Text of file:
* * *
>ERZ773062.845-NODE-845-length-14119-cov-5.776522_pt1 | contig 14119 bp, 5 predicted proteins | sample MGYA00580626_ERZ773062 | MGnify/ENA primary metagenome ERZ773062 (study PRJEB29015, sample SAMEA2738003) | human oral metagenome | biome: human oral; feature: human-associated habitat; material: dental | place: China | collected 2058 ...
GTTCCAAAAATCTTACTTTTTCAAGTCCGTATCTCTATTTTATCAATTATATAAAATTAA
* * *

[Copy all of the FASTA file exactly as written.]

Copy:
>ERZ773062.845-NODE-845-length-14119-cov-5.776522_pt1 | contig 14119 bp, 5 predicted proteins | sample MGYA00580626_ERZ773062 | MGnify/ENA primary metagenome ERZ773062 (study PRJEB29015, sample SAMEA2738003) | human oral metagenome | biome: human oral; feature: human-associated habitat; material: dental | place: China | collected 2058 ...
GTTCCAAAAATCTTACTTTTTCAAGTCCGTATCTCTATTTTATCAATTATATAAAATTAA